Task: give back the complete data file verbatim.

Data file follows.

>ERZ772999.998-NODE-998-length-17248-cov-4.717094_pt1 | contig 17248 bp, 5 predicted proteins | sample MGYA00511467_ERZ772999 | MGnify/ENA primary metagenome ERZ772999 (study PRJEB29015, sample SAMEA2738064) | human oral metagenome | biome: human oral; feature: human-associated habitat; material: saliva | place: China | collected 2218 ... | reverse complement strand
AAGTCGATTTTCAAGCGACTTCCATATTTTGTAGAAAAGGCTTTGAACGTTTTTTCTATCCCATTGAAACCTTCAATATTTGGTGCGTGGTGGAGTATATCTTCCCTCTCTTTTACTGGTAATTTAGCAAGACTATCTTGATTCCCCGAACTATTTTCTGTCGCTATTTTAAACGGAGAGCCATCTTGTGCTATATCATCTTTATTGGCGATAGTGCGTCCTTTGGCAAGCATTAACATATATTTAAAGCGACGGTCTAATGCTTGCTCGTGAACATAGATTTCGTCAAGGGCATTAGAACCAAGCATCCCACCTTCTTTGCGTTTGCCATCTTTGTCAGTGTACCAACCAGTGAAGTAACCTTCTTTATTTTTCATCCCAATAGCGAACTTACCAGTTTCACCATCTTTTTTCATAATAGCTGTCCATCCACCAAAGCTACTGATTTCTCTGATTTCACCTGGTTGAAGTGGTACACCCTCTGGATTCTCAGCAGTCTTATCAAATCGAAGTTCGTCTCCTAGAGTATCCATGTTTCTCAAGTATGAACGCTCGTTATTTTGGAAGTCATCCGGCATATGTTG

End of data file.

>ERZ772999.998-NODE-998-length-17248-cov-4.717094_pt1 | contig 17248 bp, 5 predicted proteins | sample MGYA00511467_ERZ772999 | MGnify/ENA primary metagenome ERZ772999 (study PRJEB29015, sample SAMEA2738064) | human oral metagenome | biome: human oral; feature: human-associated habitat; material: saliva | place: China | collected 2218 ... | reverse complement strand
AAGTCGATTTTCAAGCGACTTCCATATTTTGTAGAAAAGGCTTTGAACGTTTTTTCTATCCCATTGAAACCTTCAATATTTGGTGCGTGGTGGAGTATATCTTCCCTCTCTTTTACTGGTAATTTAGCAAGACTATCTTGATTCCCCGAACTATTTTCTGTCGCTATTTTAAACGGAGAGCCATCTTGTGCTATATCATCTTTATTGGCGATAGTGCGTCCTTTGGCAAGCATTAACATATATTTAAAGCGACGGTCTAATGCTTGCTCGTGAACATAGATTTCGTCAAGGGCATTAGAACCAAGCATCCCACCTTCTTTGCGTTTGCCATCTTTGTCAGTGTACCAACCAGTGAAGTAACCTTCTTTATTTTTCATCCCAATAGCGAACTTACCAGTTTCACCATCTTTTTTCATAATAGCTGTCCATCCACCAAAGCTACTGATTTCTCTGATTTCACCTGGTTGAAGTGGTACACCCTCTGGATTCTCAGCAGTCTTATCAAATCGAAGTTCGTCTCCTAGAGTATCCATGTTTCTCAAGTATGAACGCTCGTTATTTTGGAAGTCATCCGGCATATGTTG